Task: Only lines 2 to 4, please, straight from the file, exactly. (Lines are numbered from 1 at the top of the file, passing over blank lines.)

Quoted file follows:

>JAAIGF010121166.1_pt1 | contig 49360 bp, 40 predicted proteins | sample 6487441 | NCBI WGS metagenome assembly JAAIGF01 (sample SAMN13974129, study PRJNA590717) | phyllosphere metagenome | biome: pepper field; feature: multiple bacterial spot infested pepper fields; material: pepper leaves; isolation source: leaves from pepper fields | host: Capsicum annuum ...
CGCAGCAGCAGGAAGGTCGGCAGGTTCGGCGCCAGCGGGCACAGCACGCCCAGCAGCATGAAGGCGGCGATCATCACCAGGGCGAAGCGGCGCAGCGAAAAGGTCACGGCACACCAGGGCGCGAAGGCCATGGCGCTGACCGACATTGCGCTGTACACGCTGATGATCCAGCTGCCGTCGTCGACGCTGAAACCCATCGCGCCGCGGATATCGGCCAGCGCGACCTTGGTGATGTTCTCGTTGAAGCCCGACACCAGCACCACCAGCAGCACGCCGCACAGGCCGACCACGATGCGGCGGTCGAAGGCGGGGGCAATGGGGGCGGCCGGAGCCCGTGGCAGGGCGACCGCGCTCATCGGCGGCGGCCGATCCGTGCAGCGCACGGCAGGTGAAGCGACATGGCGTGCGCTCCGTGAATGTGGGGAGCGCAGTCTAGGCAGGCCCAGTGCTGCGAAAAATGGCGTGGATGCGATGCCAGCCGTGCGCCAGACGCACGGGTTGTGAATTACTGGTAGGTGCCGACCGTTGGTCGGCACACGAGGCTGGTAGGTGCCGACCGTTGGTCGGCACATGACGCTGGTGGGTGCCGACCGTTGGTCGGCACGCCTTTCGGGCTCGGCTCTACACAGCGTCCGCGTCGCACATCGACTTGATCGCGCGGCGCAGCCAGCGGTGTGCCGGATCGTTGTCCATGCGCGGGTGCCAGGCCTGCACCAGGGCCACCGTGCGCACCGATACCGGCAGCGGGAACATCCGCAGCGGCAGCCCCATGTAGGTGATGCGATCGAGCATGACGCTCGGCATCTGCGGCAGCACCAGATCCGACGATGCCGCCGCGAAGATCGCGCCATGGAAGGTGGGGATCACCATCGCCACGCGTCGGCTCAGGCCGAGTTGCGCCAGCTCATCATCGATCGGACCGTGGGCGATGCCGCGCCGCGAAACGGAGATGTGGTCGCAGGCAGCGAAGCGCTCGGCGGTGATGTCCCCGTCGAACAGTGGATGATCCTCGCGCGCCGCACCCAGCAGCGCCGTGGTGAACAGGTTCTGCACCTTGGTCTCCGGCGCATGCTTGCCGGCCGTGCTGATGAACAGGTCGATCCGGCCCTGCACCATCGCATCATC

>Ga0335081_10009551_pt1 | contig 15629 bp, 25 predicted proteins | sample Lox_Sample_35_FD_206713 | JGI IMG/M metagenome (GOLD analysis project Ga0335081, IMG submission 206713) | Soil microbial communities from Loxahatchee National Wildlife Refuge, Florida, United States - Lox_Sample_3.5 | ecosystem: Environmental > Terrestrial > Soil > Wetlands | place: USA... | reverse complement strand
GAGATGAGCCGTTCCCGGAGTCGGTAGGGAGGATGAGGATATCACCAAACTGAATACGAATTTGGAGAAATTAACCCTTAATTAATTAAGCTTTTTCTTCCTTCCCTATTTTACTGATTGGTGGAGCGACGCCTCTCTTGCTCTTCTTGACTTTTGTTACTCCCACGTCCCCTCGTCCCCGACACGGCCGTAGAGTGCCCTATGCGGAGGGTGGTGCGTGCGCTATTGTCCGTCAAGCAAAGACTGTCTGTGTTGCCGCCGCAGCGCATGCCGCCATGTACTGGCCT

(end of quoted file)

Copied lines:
CGCAGCAGCAGGAAGGTCGGCAGGTTCGGCGCCAGCGGGCACAGCACGCCCAGCAGCATGAAGGCGGCGATCATCACCAGGGCGAAGCGGCGCAGCGAAAAGGTCACGGCACACCAGGGCGCGAAGGCCATGGCGCTGACCGACATTGCGCTGTACACGCTGATGATCCAGCTGCCGTCGTCGACGCTGAAACCCATCGCGCCGCGGATATCGGCCAGCGCGACCTTGGTGATGTTCTCGTTGAAGCCCGACACCAGCACCACCAGCAGCACGCCGCACAGGCCGACCACGATGCGGCGGTCGAAGGCGGGGGCAATGGGGGCGGCCGGAGCCCGTGGCAGGGCGACCGCGCTCATCGGCGGCGGCCGATCCGTGCAGCGCACGGCAGGTGAAGCGACATGGCGTGCGCTCCGTGAATGTGGGGAGCGCAGTCTAGGCAGGCCCAGTGCTGCGAAAAATGGCGTGGATGCGATGCCAGCCGTGCGCCAGACGCACGGGTTGTGAATTACTGGTAGGTGCCGACCGTTGGTCGGCACACGAGGCTGGTAGGTGCCGACCGTTGGTCGGCACATGACGCTGGTGGGTGCCGACCGTTGGTCGGCACGCCTTTCGGGCTCGGCTCTACACAGCGTCCGCGTCGCACATCGACTTGATCGCGCGGCGCAGCCAGCGGTGTGCCGGATCGTTGTCCATGCGCGGGTGCCAGGCCTGCACCAGGGCCACCGTGCGCACCGATACCGGCAGCGGGAACATCCGCAGCGGCAGCCCCATGTAGGTGATGCGATCGAGCATGACGCTCGGCATCTGCGGCAGCACCAGATCCGACGATGCCGCCGCGAAGATCGCGCCATGGAAGGTGGGGATCACCATCGCCACGCGTCGGCTCAGGCCGAGTTGCGCCAGCTCATCATCGATCGGACCGTGGGCGATGCCGCGCCGCGAAACGGAGATGTGGTCGCAGGCAGCGAAGCGCTCGGCGGTGATGTCCCCGTCGAACAGTGGATGATCCTCGCGCGCCGCACCCAGCAGCGCCGTGGTGAACAGGTTCTGCACCTTGGTCTCCGGCGCATGCTTGCCGGCCGTGCTGATGAACAGGTCGATCCGGCCCTGCACCATCGCATCATC

>Ga0335081_10009551_pt1 | contig 15629 bp, 25 predicted proteins | sample Lox_Sample_35_FD_206713 | JGI IMG/M metagenome (GOLD analysis project Ga0335081, IMG submission 206713) | Soil microbial communities from Loxahatchee National Wildlife Refuge, Florida, United States - Lox_Sample_3.5 | ecosystem: Environmental > Terrestrial > Soil > Wetlands | place: USA... | reverse complement strand
GAGATGAGCCGTTCCCGGAGTCGGTAGGGAGGATGAGGATATCACCAAACTGAATACGAATTTGGAGAAATTAACCCTTAATTAATTAAGCTTTTTCTTCCTTCCCTATTTTACTGATTGGTGGAGCGACGCCTCTCTTGCTCTTCTTGACTTTTGTTACTCCCACGTCCCCTCGTCCCCGACACGGCCGTAGAGTGCCCTATGCGGAGGGTGGTGCGTGCGCTATTGTCCGTCAAGCAAAGACTGTCTGTGTTGCCGCCGCAGCGCATGCCGCCATGTACTGGCCT